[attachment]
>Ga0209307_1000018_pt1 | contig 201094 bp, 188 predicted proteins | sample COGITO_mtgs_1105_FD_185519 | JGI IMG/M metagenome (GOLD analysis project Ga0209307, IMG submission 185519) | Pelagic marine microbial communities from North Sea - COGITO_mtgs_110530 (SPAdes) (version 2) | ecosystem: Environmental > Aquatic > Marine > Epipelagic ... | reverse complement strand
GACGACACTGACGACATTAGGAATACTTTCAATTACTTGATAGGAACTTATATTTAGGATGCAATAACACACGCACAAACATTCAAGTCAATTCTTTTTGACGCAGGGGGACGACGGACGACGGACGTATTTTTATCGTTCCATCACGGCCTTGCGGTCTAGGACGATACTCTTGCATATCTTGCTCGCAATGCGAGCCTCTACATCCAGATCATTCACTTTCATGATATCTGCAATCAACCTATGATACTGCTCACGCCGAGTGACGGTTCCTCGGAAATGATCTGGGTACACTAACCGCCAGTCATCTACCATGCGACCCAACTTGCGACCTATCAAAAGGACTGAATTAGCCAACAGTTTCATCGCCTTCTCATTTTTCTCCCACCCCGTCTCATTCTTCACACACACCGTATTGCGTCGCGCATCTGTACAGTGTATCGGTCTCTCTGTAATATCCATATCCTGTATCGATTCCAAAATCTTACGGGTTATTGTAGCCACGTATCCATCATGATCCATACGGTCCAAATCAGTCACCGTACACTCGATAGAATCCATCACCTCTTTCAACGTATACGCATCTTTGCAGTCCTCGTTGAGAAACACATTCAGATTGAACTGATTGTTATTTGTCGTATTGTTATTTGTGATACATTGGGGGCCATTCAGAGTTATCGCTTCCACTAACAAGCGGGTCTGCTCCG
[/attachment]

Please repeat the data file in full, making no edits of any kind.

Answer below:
>Ga0209307_1000018_pt1 | contig 201094 bp, 188 predicted proteins | sample COGITO_mtgs_1105_FD_185519 | JGI IMG/M metagenome (GOLD analysis project Ga0209307, IMG submission 185519) | Pelagic marine microbial communities from North Sea - COGITO_mtgs_110530 (SPAdes) (version 2) | ecosystem: Environmental > Aquatic > Marine > Epipelagic ... | reverse complement strand
GACGACACTGACGACATTAGGAATACTTTCAATTACTTGATAGGAACTTATATTTAGGATGCAATAACACACGCACAAACATTCAAGTCAATTCTTTTTGACGCAGGGGGACGACGGACGACGGACGTATTTTTATCGTTCCATCACGGCCTTGCGGTCTAGGACGATACTCTTGCATATCTTGCTCGCAATGCGAGCCTCTACATCCAGATCATTCACTTTCATGATATCTGCAATCAACCTATGATACTGCTCACGCCGAGTGACGGTTCCTCGGAAATGATCTGGGTACACTAACCGCCAGTCATCTACCATGCGACCCAACTTGCGACCTATCAAAAGGACTGAATTAGCCAACAGTTTCATCGCCTTCTCATTTTTCTCCCACCCCGTCTCATTCTTCACACACACCGTATTGCGTCGCGCATCTGTACAGTGTATCGGTCTCTCTGTAATATCCATATCCTGTATCGATTCCAAAATCTTACGGGTTATTGTAGCCACGTATCCATCATGATCCATACGGTCCAAATCAGTCACCGTACACTCGATAGAATCCATCACCTCTTTCAACGTATACGCATCTTTGCAGTCCTCGTTGAGAAACACATTCAGATTGAACTGATTGTTATTTGTCGTATTGTTATTTGTGATACATTGGGGGCCATTCAGAGTTATCGCTTCCACTAACAAGCGGGTCTGCTCCG